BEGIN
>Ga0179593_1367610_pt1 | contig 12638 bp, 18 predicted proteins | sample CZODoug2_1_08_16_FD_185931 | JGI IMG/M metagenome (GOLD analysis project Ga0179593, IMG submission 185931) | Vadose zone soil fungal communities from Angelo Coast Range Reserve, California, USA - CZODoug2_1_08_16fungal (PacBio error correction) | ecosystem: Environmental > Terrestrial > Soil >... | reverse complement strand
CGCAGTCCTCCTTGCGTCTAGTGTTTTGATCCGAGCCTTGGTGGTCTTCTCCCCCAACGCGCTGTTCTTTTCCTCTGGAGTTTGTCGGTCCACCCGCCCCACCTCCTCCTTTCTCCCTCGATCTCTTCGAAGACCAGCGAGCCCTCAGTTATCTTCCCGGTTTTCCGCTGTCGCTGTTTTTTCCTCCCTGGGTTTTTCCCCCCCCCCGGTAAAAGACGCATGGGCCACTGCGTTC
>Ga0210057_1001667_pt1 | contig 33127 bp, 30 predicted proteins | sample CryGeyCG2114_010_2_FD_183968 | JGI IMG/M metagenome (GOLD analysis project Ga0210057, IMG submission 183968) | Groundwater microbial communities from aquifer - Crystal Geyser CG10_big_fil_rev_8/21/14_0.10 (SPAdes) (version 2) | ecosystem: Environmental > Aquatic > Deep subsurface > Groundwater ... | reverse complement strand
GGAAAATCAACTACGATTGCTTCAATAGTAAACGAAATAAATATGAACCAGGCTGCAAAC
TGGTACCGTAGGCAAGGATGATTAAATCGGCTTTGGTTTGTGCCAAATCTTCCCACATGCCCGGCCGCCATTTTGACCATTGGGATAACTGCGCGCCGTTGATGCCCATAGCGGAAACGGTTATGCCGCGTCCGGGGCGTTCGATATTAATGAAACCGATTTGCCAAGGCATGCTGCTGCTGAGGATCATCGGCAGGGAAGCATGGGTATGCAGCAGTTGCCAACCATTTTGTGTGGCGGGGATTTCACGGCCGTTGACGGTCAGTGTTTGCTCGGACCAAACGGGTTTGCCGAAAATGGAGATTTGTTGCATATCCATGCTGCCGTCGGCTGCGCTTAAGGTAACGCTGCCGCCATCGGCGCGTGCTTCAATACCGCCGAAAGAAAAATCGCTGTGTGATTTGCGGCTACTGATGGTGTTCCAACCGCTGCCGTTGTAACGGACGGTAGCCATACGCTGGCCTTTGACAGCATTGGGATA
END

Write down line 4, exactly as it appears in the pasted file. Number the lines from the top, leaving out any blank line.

GGAAAATCAACTACGATTGCTTCAATAGTAAACGAAATAAATATGAACCAGGCTGCAAAC